Thursday, April 26, 2012

Bad Adharma

Does this sound familiar;
...we have not established public support for the basic principles of competition and free enterprise. Indeed, distrust of even the legitimate activities of the private sector has grown. Not surprisingly, the utopia promised by the extreme left is once again enjoying a resurgence of popularity. ....
....Growth is slowing, in part because of bottlenecks. At the same time, given public dissatisfaction, politicians are even more focused on subsidies and transfers to keep people happy, especially as general elections near. No one wants to be blamed for taking away the goodies, even as our ability to pay for them has plummeted. Politicians are loathe to act quickly to give up their rents, so reforms that might improve sentiment are stuck. And opposition to liberalization is gathering strength amongst the angry middle class – they have become more willing to listen to old discredited remedies once again because their trust in the private sector has been shattered. [our emphasis]
 No, not Rush Limbaugh lambasting Barack Obama, it's the University of Chicago's Raghu Rajan on his native India.  The post 'License Raj' India.  Seems that the fantastic economic growth that followed the reforms of then Finance Minister (now Prime Minister) Manmohan Singh in the 1990s has slowed, and is (in Rajan's opinion) at a fork in the road.
...even as the world becomes more competitive, India’s star has dimmed in the last few months, as our governance is besmirched by corruption scandals and our macroeconomic health has deteriorated. Alarm bells should sound when domestic industry no longer wants to invest in India, even while eagerly investing abroad.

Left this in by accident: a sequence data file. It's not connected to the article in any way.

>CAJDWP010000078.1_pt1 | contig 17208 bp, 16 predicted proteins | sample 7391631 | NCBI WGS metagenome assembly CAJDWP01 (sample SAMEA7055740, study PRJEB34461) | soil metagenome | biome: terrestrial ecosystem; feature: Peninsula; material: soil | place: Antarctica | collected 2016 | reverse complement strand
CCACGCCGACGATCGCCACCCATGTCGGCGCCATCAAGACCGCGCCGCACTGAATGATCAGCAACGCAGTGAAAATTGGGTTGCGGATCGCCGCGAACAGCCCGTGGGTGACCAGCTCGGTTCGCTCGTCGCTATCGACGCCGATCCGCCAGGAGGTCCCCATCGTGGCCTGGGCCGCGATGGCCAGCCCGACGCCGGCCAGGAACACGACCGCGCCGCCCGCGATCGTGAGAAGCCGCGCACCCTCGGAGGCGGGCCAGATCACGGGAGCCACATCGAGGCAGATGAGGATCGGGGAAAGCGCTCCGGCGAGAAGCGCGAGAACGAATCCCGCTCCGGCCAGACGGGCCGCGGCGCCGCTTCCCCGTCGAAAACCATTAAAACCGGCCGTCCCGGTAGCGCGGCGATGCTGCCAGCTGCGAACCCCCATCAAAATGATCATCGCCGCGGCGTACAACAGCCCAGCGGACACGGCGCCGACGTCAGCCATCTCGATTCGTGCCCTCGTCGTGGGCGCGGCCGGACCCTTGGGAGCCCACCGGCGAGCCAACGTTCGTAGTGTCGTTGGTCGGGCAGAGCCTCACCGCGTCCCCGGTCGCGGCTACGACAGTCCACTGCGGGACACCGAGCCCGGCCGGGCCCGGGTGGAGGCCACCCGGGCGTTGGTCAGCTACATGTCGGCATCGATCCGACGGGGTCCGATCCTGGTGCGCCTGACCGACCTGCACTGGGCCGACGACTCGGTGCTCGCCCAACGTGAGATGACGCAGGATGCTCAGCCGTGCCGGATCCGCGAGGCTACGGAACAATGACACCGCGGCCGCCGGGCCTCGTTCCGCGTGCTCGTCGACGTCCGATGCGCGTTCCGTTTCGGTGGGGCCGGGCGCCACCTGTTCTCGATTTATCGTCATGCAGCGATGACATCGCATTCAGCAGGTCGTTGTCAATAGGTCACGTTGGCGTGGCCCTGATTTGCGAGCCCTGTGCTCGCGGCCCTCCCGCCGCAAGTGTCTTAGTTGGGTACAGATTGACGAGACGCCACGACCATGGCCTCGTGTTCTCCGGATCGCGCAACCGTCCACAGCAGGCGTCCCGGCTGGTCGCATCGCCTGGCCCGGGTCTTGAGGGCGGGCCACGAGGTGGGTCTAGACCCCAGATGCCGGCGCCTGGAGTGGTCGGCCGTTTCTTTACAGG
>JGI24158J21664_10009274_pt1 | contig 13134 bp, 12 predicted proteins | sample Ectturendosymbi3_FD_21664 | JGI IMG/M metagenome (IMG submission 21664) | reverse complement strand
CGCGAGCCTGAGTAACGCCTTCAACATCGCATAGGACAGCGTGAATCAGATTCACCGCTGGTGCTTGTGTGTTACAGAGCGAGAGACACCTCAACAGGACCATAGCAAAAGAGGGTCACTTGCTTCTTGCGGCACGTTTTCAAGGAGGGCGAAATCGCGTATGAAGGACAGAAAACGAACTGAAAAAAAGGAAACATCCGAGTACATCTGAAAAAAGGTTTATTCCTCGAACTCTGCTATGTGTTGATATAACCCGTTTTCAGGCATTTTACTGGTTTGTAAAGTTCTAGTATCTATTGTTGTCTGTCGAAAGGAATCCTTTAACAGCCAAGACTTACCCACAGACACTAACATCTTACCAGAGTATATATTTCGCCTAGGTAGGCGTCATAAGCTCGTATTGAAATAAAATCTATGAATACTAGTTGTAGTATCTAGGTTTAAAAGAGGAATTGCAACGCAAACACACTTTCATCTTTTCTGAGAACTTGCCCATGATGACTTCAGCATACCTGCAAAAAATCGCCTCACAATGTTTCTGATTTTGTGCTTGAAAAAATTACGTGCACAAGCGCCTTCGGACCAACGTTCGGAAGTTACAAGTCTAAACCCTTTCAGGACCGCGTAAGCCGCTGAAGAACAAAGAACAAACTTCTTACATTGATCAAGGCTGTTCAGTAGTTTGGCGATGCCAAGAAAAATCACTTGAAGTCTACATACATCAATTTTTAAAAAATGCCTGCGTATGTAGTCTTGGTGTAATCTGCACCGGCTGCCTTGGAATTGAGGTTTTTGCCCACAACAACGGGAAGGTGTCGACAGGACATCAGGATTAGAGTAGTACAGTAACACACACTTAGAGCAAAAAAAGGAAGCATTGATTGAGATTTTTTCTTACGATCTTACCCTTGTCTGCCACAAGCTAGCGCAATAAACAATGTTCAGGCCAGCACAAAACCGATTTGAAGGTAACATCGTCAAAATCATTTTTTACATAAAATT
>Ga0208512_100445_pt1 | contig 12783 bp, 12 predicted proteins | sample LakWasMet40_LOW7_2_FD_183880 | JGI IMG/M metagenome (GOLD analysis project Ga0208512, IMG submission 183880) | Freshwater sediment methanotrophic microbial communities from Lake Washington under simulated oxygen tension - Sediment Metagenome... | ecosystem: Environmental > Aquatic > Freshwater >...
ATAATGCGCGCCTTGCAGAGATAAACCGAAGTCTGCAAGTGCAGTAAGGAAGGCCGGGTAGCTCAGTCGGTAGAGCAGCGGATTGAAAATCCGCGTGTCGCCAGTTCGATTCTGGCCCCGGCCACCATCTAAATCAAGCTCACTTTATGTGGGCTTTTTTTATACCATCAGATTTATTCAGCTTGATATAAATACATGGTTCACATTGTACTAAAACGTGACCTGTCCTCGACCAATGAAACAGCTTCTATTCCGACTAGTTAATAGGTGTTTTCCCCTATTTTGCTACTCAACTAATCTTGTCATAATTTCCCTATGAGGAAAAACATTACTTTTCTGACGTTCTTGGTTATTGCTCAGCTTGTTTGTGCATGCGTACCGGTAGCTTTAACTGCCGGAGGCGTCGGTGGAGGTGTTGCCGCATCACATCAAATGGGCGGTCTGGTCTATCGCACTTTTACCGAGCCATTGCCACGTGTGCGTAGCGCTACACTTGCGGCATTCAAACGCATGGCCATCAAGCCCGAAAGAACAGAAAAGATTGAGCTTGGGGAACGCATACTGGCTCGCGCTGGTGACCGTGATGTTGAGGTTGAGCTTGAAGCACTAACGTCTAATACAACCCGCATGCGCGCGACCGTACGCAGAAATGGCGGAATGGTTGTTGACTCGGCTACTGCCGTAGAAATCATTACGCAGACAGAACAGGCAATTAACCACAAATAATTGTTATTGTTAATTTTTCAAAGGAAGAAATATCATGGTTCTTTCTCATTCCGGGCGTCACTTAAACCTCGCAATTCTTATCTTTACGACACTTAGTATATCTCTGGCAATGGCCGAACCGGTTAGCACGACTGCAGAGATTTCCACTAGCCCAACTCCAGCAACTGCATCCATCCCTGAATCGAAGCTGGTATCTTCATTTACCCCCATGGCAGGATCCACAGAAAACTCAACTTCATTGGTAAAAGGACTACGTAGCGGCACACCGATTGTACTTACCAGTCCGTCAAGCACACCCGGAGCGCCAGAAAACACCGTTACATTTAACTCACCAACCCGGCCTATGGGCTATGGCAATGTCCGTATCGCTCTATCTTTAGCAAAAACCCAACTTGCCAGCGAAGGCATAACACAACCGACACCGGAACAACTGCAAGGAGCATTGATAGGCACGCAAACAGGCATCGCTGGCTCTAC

Professor Rajan's advice is to, Yogi Berra-like, take it;
...we should not succumb to pessimism. There is no reason that India’s growth cannot regain double digits. Simply moving our millions from low productivity agriculture to rural industry or services will give us growth for years to come, provided we are willing to do the minimum necessary to collect the low hanging fruit. That requires completing the second generation of reforms. We need to liberalize sectors like education, retail, and the press, freeing entry and improving customer choice. We need to transform more government owned firms into well-managed publicly owned firms which are free from political influence or government support. 
And we need to evolve transparent means of pricing and allocating the bountiful natural resources in our country.   Clearly, we need to ensure that growth reaches more people. But there is no better way of inclusion than a decent job, no doubt augmented by better public services as well as targeted conditional cash transfers to the poor.
I am hopeful that our increasingly difficult situation will focus political minds.
Aren't we all.

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